Authors of The Promise bring a lesson of understanding
The Promise, written by cousins Pnina Bat Zvi and Margie Wolfe, tells the story of the cousin’s mothers during the Nazi-led Holocaust that killed millions of Jewish people during the Second World War.
The authors’ visit, days after an anti-Semitic mass murder in Pittsburgh, began with the story of sisters Rachel and Toby, whose lives in Poland took a terrible turn and nearly ended in Auschwitz. The sisters were given three gold coins and made to promise that they would always stay together.
“Why do we read a 79-year-old story today” Wolfe, publisher of Second Story Press, asked the students at Greenleaf, which received copies of the beautifully illustrated book for classroom study.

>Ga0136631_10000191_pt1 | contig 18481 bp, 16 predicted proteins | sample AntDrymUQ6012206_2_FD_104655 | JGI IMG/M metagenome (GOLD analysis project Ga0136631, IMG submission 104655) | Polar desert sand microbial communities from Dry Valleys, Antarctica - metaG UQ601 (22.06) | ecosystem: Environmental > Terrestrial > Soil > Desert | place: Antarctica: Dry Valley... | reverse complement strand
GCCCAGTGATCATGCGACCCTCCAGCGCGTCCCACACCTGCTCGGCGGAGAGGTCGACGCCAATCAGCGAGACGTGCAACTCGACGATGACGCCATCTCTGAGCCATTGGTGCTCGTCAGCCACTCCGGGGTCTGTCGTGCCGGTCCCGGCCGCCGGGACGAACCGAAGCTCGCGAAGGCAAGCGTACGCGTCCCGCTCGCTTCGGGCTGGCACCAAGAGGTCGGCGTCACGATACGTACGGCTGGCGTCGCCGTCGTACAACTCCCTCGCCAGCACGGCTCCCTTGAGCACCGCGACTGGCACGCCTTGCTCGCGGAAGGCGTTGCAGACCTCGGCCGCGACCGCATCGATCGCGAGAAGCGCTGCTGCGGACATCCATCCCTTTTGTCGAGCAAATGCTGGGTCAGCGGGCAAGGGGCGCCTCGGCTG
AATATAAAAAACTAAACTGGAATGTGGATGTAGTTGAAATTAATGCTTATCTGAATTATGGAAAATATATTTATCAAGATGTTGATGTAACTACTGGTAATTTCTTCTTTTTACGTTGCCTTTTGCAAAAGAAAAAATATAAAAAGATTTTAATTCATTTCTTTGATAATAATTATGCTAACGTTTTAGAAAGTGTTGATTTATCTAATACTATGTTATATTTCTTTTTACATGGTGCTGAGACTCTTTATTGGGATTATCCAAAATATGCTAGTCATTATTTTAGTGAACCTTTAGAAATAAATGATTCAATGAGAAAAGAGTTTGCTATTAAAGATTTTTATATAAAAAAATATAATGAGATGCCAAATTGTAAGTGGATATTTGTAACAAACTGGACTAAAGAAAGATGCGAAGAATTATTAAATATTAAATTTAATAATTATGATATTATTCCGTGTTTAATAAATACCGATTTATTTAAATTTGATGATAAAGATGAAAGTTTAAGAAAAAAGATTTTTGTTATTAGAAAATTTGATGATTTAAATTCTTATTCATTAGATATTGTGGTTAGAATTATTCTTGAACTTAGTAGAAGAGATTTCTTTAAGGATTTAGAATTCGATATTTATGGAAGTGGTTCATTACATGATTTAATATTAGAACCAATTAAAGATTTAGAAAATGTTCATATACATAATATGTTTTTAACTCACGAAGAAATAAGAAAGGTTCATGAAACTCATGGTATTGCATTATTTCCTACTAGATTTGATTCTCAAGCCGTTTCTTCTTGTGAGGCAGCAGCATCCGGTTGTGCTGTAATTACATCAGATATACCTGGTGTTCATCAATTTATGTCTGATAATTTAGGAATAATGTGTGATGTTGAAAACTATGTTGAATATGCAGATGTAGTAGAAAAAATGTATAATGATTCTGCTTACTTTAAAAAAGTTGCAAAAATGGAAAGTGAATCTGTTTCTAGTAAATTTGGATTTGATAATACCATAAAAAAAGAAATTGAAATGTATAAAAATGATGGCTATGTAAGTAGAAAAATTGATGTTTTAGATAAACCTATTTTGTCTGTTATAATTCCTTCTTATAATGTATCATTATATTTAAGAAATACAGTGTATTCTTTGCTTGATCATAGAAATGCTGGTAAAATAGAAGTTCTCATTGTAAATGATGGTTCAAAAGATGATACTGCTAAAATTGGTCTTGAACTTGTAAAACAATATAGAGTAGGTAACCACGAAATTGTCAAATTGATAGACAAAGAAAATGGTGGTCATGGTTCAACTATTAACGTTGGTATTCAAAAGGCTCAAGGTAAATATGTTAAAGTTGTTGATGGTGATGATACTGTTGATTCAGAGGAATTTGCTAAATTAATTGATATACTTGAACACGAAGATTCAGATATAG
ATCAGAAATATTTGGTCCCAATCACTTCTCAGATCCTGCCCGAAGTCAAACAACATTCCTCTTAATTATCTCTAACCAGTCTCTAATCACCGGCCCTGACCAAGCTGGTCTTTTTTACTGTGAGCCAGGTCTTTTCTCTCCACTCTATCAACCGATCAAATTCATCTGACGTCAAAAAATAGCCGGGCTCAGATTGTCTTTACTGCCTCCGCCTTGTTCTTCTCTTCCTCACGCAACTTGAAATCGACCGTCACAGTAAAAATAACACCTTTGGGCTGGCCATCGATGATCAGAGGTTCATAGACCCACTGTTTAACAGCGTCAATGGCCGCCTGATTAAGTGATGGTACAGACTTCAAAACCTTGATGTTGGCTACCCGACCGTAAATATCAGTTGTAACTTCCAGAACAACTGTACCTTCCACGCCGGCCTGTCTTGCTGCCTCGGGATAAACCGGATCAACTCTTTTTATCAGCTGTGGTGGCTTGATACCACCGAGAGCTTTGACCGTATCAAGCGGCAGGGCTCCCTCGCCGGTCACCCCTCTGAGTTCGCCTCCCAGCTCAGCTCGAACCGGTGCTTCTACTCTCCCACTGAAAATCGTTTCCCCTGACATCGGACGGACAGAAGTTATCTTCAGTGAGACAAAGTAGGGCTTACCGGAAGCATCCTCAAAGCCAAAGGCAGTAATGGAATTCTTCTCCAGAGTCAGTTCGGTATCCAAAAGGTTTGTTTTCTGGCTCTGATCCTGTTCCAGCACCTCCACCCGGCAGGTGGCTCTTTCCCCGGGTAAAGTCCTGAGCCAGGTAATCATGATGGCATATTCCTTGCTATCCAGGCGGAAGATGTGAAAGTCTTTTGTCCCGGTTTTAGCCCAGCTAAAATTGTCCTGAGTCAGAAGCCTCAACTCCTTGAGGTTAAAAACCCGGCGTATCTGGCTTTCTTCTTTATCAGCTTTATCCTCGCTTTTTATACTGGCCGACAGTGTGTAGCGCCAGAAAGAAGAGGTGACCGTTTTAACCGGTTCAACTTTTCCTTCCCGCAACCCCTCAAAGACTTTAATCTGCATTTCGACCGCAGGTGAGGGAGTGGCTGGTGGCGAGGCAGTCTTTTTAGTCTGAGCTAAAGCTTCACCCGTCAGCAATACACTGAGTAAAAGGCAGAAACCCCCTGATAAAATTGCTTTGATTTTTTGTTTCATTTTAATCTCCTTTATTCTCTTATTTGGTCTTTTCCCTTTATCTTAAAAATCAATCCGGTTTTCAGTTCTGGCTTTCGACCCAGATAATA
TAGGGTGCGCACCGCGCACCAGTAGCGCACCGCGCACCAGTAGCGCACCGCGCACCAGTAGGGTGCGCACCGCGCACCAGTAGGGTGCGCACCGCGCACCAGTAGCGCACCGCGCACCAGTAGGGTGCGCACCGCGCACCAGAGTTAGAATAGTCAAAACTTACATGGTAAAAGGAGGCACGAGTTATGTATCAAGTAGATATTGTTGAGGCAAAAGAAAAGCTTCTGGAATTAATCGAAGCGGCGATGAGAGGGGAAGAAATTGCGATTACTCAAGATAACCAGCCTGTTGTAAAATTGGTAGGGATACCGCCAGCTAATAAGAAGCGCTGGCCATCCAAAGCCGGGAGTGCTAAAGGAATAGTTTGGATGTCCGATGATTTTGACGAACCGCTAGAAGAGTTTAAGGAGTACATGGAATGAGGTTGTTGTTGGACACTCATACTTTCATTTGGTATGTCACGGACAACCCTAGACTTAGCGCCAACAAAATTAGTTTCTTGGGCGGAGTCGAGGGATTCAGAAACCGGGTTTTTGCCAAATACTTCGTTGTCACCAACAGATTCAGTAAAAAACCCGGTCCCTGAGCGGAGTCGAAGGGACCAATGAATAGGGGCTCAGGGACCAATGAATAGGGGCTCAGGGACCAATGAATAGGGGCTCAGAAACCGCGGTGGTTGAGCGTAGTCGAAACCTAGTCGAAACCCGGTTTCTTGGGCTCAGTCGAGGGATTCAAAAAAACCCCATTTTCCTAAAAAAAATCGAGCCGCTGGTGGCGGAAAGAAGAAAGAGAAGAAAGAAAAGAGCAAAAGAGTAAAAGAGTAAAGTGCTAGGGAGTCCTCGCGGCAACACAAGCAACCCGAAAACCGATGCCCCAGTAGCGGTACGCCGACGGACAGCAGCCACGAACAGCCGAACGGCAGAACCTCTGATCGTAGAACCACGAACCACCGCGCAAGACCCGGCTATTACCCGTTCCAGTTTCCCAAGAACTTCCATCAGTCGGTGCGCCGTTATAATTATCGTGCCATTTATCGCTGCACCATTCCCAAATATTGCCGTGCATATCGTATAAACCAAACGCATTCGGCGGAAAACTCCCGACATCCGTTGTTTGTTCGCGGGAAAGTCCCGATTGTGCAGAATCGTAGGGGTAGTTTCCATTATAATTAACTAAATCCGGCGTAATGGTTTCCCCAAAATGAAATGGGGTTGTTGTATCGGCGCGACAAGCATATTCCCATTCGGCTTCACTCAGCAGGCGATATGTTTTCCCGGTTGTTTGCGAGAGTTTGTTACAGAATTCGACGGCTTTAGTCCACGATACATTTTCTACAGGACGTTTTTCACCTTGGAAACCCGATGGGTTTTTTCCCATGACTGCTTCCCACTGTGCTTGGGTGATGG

“So, we don’t repeat mistakes,” one student said. “To show how the world has evolved,” said another. “To show that it was wrong.”
“Yes, it was wrong,” Wolfe said emphatically. Her message linked discrimination against Jewish people with the struggles of Indigenous Peoples and other marginalized groups.
The visit led to a long, deep conversation about treating all people equally rather than focusing on difference, as well as struggling to understand the roots of anti-Semitism, which some refer to as the world’s oldest hatred.
The book is being translated into at least eight languages, so that readers around the world will absorb its timeless – and timely – lessons.